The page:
An ‘education content writer’ as distinct from an education author is expected to have all of the research and crafting skills: all of the things that you would expect from a writer. They also need to have excellent skills in digital production and authoring, a good knowledge of search engine optimisation (SEO) and the many aspects of digital marketing that impinge on the presentation of content.
They would have to have an understanding of the underlying elements of digital content that enable web bots and crawlers to pick up and read content to ensure that their content is discoverable. In some cases, they need to be able to do this work themselves and in other cases, they partner with other digital experts.
It’s ironic but not everyone realises that just to write stuff and launch a web page doesn’t necessarily mean everyone can read the technology that enables the web page creation. There are technical obstacles in creating the text, depending on the type of device that acts as a ‘platform’ for the text or multimedia. There are also issues related to geographies.
So yes ‘creating and delivering digital content effectively is quite different to writing good old words on the page!
Our sense is that this question is a little old fashioned and harks back to the time when school communities had a different role in a place. The biggest change, as we understand it, particularly in education administration, is the empowering of school leaders to operate their school relatively autonomously.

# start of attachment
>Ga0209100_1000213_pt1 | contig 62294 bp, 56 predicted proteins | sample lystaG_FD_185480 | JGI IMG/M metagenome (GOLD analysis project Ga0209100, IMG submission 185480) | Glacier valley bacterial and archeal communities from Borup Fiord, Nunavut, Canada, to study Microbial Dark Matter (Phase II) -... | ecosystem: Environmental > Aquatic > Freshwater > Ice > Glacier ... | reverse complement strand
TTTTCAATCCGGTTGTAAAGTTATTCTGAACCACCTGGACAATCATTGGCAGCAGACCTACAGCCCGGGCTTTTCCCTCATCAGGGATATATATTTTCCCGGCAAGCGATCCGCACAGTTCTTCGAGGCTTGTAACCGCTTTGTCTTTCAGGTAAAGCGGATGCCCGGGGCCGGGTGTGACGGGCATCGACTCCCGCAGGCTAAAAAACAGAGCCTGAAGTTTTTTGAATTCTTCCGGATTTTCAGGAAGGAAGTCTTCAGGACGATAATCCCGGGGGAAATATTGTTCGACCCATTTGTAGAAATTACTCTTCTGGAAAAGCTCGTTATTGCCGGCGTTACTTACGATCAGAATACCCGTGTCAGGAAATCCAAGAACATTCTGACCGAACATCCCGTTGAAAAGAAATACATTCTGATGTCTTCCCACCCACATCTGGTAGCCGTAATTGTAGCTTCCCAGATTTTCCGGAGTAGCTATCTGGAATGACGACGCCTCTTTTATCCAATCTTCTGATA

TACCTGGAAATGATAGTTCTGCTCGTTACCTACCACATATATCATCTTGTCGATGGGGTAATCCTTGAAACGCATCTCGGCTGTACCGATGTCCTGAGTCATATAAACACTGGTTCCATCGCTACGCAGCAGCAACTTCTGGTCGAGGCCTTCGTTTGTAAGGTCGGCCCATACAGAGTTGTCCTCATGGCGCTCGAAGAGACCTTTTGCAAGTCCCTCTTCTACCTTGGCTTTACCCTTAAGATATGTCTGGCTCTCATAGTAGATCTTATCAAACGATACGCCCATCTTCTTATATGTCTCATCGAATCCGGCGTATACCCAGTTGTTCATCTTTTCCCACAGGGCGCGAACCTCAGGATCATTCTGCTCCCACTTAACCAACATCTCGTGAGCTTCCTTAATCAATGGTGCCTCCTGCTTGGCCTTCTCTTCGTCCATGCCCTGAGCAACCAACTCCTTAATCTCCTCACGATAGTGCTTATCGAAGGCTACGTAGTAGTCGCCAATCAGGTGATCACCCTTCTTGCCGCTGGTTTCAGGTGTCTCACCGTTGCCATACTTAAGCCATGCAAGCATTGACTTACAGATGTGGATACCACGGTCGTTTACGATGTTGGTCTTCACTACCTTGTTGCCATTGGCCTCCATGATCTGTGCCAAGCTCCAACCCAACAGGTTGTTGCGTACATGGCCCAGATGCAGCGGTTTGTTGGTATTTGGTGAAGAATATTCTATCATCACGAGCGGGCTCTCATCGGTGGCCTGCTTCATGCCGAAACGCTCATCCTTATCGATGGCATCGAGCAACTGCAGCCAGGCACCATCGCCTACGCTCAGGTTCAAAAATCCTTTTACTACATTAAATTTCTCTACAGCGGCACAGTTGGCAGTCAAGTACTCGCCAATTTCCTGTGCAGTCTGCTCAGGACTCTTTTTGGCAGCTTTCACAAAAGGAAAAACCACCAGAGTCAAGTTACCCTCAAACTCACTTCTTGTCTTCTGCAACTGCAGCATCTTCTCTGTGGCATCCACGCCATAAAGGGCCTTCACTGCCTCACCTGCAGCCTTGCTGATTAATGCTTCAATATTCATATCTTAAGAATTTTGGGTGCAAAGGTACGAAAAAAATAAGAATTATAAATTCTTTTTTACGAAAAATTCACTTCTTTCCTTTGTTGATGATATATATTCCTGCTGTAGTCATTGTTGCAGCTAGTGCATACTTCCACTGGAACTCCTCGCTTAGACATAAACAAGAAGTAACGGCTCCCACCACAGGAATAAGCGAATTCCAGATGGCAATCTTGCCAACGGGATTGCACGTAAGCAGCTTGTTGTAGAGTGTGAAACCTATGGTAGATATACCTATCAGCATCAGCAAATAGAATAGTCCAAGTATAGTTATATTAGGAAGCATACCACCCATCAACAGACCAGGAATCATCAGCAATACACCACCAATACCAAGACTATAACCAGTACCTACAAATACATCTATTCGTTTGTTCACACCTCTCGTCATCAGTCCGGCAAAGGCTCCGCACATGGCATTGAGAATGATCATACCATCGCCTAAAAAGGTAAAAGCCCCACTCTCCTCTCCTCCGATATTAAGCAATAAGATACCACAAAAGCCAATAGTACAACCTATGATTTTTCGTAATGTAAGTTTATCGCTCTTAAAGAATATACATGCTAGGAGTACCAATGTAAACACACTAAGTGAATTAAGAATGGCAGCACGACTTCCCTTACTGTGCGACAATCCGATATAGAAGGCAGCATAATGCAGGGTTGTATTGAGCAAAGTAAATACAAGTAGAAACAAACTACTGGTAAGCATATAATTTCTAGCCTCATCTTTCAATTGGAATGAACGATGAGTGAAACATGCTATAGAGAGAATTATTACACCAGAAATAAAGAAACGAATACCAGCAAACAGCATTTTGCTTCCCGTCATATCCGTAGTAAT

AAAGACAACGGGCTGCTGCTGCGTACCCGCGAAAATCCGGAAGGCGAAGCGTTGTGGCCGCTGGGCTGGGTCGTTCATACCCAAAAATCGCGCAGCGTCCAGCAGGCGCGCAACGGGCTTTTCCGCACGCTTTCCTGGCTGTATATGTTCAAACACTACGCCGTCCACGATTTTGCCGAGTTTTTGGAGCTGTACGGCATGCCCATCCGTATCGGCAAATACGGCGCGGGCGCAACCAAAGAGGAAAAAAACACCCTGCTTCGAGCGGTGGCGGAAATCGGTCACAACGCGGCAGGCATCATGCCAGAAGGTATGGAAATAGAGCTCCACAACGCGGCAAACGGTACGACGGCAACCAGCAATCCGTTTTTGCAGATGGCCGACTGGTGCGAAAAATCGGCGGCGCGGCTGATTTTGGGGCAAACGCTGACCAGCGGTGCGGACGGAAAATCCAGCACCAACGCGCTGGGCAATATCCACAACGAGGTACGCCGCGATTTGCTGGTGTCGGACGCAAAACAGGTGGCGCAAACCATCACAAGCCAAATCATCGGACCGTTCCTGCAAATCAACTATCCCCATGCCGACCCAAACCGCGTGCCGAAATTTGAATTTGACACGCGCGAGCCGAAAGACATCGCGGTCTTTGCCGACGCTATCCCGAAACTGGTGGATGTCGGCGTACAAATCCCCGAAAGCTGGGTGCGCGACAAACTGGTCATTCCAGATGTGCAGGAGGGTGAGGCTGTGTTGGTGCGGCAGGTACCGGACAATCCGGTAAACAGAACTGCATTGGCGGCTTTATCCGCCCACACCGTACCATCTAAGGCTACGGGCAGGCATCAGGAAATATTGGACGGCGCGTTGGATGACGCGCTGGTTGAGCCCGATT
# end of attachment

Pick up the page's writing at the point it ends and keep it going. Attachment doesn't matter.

Of course, this differs depending on the school type and the kind of school. Independent and grouped independent schools have tended to have this for some years but now it is something that most schools have in place.
Today, managing a school is no small thing. Often, it involves employing scores of people and overseeing a turnover of millions of dollars. Schools are often the largest enterprise in a local area.
The Australian Institute of Teaching and School Leadership (and their equivalent bodies in the UK) both have a lot of concern about the level of business skills available to the sector. So school leaders’ constant need to communicate with their communities is paramount: often either for fundraising or for raising awareness of a particular health and safety issue.